The "Men in Black" Christmas Card
The “Men in Black” Christmas Card

One great thing is that I still get glimpses of those earlier children in their new, larger bodies.  Every now and then, one of them will smile or laugh a certain way or turn their head at a certain angle, and there is the three-year-old version of themselves peeking out from behind their eyes or the six-year-old version looking worried and serious.  Same look, new source of worry!

Here’s to all the different versions of my children, in all their glory, including those little people who are hiding somewhere (maybe they will come back as grandchildren?) but especially these wonderful and strange grown-ups now inhabiting my world and saying they came from me and Tom!

Lizzie's Wedding!
Lizzie’s Wedding!

Question of the Week: Who Were Some of Your Favorite Childhood Book Characters?


I loved the responses we got on the last ‘question of the week’, so here I go again.  This time, I’d like to know who some of your favorite childhood book characters were.

I’d have to start out with Mister Dog, the dog who lived by himself in a little crooked house and cooked up bones for himself in a pot and slept in pajamas.  That was one of my favorite Golden Books–and I’ve never gotten over the wonder of those illustrations.  I think they were by Garth Williams, the same incredible person who illustrated Charlotte’s Web and the Big and Tall book–I think that’s the name of it.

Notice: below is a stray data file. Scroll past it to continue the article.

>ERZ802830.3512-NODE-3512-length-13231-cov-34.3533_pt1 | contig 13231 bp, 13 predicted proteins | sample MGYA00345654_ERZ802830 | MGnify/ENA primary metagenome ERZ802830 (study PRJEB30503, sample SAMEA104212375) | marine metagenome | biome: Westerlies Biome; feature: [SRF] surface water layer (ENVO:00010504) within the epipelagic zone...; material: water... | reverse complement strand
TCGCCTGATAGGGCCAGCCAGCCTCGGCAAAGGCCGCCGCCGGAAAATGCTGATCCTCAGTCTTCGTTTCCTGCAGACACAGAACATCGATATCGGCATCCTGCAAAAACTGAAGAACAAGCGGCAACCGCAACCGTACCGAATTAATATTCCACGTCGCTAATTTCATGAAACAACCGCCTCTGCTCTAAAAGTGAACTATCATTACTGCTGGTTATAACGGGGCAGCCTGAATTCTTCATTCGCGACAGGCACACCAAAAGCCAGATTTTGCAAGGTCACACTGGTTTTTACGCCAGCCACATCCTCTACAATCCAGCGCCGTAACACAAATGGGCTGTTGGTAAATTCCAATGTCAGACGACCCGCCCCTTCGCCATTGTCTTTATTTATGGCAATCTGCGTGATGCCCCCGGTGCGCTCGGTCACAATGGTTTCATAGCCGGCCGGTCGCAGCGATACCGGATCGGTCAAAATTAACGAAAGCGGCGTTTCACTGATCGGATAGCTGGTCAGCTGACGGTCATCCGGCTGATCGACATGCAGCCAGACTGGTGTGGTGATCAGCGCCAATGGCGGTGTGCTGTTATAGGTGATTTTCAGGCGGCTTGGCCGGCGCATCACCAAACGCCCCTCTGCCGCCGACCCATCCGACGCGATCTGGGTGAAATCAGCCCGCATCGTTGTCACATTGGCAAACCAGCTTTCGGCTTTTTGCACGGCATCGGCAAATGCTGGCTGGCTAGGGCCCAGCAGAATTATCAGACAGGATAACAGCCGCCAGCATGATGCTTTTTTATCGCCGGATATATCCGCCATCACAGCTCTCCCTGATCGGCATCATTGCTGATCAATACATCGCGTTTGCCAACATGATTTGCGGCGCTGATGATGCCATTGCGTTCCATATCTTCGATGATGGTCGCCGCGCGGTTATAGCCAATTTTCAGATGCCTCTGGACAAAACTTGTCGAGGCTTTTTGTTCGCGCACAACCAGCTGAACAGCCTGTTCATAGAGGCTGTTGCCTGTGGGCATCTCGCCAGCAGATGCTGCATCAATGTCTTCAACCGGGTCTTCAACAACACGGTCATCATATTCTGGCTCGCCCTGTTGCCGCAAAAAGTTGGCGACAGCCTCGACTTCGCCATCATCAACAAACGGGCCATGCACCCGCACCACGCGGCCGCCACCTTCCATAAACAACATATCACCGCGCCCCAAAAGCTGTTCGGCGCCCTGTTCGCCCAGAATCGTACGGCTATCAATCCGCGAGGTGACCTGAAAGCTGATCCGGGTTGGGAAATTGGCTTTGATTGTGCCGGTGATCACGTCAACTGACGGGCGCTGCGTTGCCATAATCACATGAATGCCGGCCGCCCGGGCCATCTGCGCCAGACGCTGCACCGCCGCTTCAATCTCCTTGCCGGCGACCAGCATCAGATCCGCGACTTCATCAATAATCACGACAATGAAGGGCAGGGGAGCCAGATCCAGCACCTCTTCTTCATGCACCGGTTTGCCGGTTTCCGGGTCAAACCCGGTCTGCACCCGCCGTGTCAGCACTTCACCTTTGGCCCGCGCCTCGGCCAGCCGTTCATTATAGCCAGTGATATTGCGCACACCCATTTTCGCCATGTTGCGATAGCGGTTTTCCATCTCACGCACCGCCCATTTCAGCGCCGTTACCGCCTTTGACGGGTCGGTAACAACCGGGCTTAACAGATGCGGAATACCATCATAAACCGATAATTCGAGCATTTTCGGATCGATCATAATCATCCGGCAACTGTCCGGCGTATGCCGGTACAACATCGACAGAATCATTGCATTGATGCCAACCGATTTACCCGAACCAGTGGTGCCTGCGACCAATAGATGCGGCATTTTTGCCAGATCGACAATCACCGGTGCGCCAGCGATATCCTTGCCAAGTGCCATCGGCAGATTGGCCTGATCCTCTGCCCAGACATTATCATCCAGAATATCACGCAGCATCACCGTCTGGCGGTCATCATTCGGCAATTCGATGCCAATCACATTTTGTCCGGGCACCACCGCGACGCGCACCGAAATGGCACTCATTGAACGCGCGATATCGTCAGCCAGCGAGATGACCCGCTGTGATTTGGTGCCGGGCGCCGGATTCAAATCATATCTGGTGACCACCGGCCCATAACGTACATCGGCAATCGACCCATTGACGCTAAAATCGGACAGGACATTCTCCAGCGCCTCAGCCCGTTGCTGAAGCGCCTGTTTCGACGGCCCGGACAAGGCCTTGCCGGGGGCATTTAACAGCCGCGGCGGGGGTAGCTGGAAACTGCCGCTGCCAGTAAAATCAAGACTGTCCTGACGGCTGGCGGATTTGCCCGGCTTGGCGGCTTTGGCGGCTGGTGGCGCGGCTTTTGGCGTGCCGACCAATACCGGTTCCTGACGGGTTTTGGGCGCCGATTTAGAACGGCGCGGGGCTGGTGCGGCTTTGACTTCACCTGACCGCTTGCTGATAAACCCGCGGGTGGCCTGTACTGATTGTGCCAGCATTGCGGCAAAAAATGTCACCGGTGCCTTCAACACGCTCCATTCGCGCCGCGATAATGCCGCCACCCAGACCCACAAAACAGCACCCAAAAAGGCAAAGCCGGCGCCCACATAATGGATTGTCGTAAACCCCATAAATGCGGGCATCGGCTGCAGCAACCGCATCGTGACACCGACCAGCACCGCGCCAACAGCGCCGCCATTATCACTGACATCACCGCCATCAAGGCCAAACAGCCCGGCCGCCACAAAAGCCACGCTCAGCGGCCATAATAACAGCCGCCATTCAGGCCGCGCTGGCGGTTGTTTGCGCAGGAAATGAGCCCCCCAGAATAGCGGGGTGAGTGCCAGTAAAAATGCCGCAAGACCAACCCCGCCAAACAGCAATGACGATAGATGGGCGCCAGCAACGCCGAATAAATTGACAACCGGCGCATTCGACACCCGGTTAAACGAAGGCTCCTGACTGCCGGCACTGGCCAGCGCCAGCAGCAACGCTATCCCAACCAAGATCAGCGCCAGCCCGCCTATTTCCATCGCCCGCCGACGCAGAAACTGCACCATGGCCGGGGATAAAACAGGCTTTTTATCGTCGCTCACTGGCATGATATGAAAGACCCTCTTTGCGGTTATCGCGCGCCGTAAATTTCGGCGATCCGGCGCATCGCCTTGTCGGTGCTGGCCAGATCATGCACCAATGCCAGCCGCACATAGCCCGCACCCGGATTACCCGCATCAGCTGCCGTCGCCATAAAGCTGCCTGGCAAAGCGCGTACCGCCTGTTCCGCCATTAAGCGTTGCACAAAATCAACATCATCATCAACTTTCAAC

I would move on from there to Anne of Green Gables.  I read all the Anne books, and I understand why people still make pilgrimages to Prince Edward Island.  Anne had so much spunk, and she could never make herself do things according to how society wanted her to behave if she didn’t really believe in those things.  It didn’t matter that she had no real parents; she could handle anything that came her way.  And she got so much pleasure out of life!


My mother read a book called Miss Minerva and William Green Hill out loud to us–and she got all the accents right.  (It was based in Tennessee and written in dialogue.)  And I loved William.  He could not stop himself from getting into mischief, and he had a wonderful sense of humor. When I just looked for this book on Amazon, I was happy to see that the little red version, which is the one Mama read, has been reissued and is still available.

I guess my favorite character in my teenage years was Elizabeth Bennett, since she was so strong and intelligent, and even though he fell for Mr. Darcy eventually, she first had to know that he was smart enough for her and could meet her on equal footing.